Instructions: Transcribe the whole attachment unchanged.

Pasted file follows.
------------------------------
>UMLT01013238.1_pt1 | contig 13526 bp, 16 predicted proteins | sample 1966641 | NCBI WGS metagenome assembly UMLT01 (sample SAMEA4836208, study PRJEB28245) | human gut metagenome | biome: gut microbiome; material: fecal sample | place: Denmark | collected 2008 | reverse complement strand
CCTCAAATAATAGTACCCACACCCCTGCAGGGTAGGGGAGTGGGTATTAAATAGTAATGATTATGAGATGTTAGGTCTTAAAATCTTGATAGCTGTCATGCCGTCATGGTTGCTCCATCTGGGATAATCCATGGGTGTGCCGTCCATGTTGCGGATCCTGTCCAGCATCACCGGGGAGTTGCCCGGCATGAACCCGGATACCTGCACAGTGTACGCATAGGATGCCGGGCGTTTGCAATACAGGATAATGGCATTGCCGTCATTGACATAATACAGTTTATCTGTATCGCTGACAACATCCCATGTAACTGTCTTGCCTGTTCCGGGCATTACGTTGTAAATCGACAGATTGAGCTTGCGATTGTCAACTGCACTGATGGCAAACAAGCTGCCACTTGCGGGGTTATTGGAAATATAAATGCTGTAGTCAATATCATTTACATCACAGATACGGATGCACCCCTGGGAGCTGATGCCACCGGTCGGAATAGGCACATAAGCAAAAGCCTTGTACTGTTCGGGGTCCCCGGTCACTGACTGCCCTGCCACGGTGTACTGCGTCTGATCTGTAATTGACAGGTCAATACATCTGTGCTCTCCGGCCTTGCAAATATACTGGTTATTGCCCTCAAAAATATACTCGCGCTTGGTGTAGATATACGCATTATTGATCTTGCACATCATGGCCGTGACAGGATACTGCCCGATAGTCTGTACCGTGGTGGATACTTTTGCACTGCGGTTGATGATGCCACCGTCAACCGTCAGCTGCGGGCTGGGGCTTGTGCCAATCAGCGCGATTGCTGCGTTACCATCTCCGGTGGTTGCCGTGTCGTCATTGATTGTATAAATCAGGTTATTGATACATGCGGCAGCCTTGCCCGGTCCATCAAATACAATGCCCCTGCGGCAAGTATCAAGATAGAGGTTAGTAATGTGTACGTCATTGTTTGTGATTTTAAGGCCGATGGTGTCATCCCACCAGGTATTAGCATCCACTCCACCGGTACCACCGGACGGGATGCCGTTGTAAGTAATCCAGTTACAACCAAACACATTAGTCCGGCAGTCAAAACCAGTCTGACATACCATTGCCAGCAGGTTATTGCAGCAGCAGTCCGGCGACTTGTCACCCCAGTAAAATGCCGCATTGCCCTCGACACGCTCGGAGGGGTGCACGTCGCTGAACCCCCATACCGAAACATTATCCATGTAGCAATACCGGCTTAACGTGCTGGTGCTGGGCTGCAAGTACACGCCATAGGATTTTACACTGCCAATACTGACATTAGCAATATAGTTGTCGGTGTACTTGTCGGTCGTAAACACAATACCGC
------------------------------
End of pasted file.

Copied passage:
>UMLT01013238.1_pt1 | contig 13526 bp, 16 predicted proteins | sample 1966641 | NCBI WGS metagenome assembly UMLT01 (sample SAMEA4836208, study PRJEB28245) | human gut metagenome | biome: gut microbiome; material: fecal sample | place: Denmark | collected 2008 | reverse complement strand
CCTCAAATAATAGTACCCACACCCCTGCAGGGTAGGGGAGTGGGTATTAAATAGTAATGATTATGAGATGTTAGGTCTTAAAATCTTGATAGCTGTCATGCCGTCATGGTTGCTCCATCTGGGATAATCCATGGGTGTGCCGTCCATGTTGCGGATCCTGTCCAGCATCACCGGGGAGTTGCCCGGCATGAACCCGGATACCTGCACAGTGTACGCATAGGATGCCGGGCGTTTGCAATACAGGATAATGGCATTGCCGTCATTGACATAATACAGTTTATCTGTATCGCTGACAACATCCCATGTAACTGTCTTGCCTGTTCCGGGCATTACGTTGTAAATCGACAGATTGAGCTTGCGATTGTCAACTGCACTGATGGCAAACAAGCTGCCACTTGCGGGGTTATTGGAAATATAAATGCTGTAGTCAATATCATTTACATCACAGATACGGATGCACCCCTGGGAGCTGATGCCACCGGTCGGAATAGGCACATAAGCAAAAGCCTTGTACTGTTCGGGGTCCCCGGTCACTGACTGCCCTGCCACGGTGTACTGCGTCTGATCTGTAATTGACAGGTCAATACATCTGTGCTCTCCGGCCTTGCAAATATACTGGTTATTGCCCTCAAAAATATACTCGCGCTTGGTGTAGATATACGCATTATTGATCTTGCACATCATGGCCGTGACAGGATACTGCCCGATAGTCTGTACCGTGGTGGATACTTTTGCACTGCGGTTGATGATGCCACCGTCAACCGTCAGCTGCGGGCTGGGGCTTGTGCCAATCAGCGCGATTGCTGCGTTACCATCTCCGGTGGTTGCCGTGTCGTCATTGATTGTATAAATCAGGTTATTGATACATGCGGCAGCCTTGCCCGGTCCATCAAATACAATGCCCCTGCGGCAAGTATCAAGATAGAGGTTAGTAATGTGTACGTCATTGTTTGTGATTTTAAGGCCGATGGTGTCATCCCACCAGGTATTAGCATCCACTCCACCGGTACCACCGGACGGGATGCCGTTGTAAGTAATCCAGTTACAACCAAACACATTAGTCCGGCAGTCAAAACCAGTCTGACATACCATTGCCAGCAGGTTATTGCAGCAGCAGTCCGGCGACTTGTCACCCCAGTAAAATGCCGCATTGCCCTCGACACGCTCGGAGGGGTGCACGTCGCTGAACCCCCATACCGAAACATTATCCATGTAGCAATACCGGCTTAACGTGCTGGTGCTGGGCTGCAAGTACACGCCATAGGATTTTACACTGCCAATACTGACATTAGCAATATAGTTGTCGGTGTACTTGTCGGTCGTAAACACAATACCGC